David Shaw dshaw at jabberwocky.com
Tue Oct 17 14:41:18 CEST 2006

On Tue, Oct 17, 2006 at 12:59:54PM +0200, Lionel Elie Mamane wrote:

> > This is not correct.  No DSA signatures in OpenPGP, whether v3 or
> > v4, have a hash firewall.
> I got that idea from this language in the RFC:
>                             A V4 signature hashes the packet body
>  starting from its first field, the version number, through the end of
>  the hashed subpacket data. Thus, the fields hashed are the signature
>  version, the signature type, the public key algorithm, the hash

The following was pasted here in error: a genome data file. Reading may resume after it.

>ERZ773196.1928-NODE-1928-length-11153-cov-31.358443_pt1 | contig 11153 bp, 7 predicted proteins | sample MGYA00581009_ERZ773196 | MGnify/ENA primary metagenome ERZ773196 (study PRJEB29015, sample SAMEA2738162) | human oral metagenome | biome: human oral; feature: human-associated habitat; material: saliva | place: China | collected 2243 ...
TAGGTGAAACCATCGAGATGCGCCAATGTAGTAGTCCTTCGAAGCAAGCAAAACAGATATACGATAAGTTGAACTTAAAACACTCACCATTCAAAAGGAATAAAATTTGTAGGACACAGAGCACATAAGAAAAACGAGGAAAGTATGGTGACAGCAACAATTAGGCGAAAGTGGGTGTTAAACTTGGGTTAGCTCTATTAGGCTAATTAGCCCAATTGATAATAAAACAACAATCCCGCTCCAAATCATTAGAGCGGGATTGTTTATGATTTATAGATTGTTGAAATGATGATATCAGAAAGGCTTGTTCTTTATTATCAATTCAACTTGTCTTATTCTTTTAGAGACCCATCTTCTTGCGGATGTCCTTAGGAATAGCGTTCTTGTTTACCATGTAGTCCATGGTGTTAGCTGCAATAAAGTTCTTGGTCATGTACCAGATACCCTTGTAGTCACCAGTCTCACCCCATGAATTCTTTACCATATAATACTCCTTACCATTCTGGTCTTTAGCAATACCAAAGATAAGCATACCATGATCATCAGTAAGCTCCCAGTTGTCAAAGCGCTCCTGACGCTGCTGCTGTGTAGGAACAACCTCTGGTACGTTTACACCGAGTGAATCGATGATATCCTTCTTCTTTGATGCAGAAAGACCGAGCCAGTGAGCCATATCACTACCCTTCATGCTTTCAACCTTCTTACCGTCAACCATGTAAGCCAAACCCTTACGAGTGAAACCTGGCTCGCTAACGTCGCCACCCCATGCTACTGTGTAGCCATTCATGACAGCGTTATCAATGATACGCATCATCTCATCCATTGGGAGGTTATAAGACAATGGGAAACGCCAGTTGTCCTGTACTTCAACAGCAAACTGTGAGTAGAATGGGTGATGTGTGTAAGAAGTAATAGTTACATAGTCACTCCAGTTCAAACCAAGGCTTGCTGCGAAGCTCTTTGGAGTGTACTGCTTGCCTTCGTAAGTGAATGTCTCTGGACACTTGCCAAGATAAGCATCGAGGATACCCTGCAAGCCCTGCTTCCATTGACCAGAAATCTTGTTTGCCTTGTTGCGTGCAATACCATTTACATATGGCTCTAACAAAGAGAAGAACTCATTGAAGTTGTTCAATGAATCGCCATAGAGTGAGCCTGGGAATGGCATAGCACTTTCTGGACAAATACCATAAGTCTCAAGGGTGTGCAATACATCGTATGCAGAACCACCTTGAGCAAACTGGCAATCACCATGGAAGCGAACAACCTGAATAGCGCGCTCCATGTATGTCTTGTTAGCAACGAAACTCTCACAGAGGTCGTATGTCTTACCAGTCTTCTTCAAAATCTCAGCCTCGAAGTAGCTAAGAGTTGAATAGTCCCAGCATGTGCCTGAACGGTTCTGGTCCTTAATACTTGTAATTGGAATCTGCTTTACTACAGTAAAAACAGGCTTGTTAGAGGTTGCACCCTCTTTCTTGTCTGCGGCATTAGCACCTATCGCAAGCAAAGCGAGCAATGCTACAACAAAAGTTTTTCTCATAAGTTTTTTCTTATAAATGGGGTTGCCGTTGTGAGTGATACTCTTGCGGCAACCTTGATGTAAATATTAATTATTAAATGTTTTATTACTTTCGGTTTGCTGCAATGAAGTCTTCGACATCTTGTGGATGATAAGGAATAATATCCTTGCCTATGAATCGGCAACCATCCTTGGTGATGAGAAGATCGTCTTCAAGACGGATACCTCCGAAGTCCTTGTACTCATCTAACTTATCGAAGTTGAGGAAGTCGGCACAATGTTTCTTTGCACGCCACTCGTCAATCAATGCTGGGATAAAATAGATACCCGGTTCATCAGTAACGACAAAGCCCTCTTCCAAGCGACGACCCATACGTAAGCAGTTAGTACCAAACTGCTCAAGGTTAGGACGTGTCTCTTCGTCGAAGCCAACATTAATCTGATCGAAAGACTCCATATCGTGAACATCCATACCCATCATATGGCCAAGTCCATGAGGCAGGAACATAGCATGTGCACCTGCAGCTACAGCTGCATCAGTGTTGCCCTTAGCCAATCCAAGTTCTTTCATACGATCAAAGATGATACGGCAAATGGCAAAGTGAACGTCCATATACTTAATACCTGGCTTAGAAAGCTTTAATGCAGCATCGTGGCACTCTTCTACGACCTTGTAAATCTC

>  algorithm, the hashed subpacket length, and the hashed subpacket
>  body.
> Doesn't the fact that the they hash algorithm identifier is hashed
> into what is DSA-signed establish a hash firewall?

No.  That puts the hash algorithm inside the document being hashed.
If the hash is broken, then that's the worst place for the identifier
to be :)

What DSA does is (more or less):
  DSA( Hash( Identifier + document ) )

What RSA, with its hash firewall does is (again, more or less):
  RSA( Identifier + Hash( document ) )

Note that the identifier is present outside of the hash in the
material given to the RSA algorithm (it's actually present inside the
hash as well, but that's not relevant here).  If the hash is broken,
that doesn't impact the identifier that isn't in the hash.


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